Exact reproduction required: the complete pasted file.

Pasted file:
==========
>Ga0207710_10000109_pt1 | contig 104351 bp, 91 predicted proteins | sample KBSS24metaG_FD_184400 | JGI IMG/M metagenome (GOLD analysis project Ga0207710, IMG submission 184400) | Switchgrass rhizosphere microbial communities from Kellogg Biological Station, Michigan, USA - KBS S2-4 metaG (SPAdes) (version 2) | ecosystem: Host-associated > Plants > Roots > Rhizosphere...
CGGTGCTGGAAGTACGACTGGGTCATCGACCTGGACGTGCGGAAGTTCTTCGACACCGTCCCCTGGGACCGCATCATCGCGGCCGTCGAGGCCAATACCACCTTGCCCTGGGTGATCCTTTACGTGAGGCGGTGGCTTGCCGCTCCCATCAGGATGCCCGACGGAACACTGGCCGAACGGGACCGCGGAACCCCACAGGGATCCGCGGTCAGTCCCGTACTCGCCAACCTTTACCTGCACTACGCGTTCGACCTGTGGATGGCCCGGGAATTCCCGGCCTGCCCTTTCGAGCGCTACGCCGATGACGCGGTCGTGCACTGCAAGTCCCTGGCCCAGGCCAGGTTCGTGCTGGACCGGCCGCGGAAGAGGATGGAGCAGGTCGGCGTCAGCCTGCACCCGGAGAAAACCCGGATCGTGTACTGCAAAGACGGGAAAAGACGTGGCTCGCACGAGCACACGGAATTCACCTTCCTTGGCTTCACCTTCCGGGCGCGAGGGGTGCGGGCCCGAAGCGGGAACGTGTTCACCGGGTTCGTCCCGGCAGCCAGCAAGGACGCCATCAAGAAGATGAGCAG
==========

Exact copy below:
>Ga0207710_10000109_pt1 | contig 104351 bp, 91 predicted proteins | sample KBSS24metaG_FD_184400 | JGI IMG/M metagenome (GOLD analysis project Ga0207710, IMG submission 184400) | Switchgrass rhizosphere microbial communities from Kellogg Biological Station, Michigan, USA - KBS S2-4 metaG (SPAdes) (version 2) | ecosystem: Host-associated > Plants > Roots > Rhizosphere...
CGGTGCTGGAAGTACGACTGGGTCATCGACCTGGACGTGCGGAAGTTCTTCGACACCGTCCCCTGGGACCGCATCATCGCGGCCGTCGAGGCCAATACCACCTTGCCCTGGGTGATCCTTTACGTGAGGCGGTGGCTTGCCGCTCCCATCAGGATGCCCGACGGAACACTGGCCGAACGGGACCGCGGAACCCCACAGGGATCCGCGGTCAGTCCCGTACTCGCCAACCTTTACCTGCACTACGCGTTCGACCTGTGGATGGCCCGGGAATTCCCGGCCTGCCCTTTCGAGCGCTACGCCGATGACGCGGTCGTGCACTGCAAGTCCCTGGCCCAGGCCAGGTTCGTGCTGGACCGGCCGCGGAAGAGGATGGAGCAGGTCGGCGTCAGCCTGCACCCGGAGAAAACCCGGATCGTGTACTGCAAAGACGGGAAAAGACGTGGCTCGCACGAGCACACGGAATTCACCTTCCTTGGCTTCACCTTCCGGGCGCGAGGGGTGCGGGCCCGAAGCGGGAACGTGTTCACCGGGTTCGTCCCGGCAGCCAGCAAGGACGCCATCAAGAAGATGAGCAG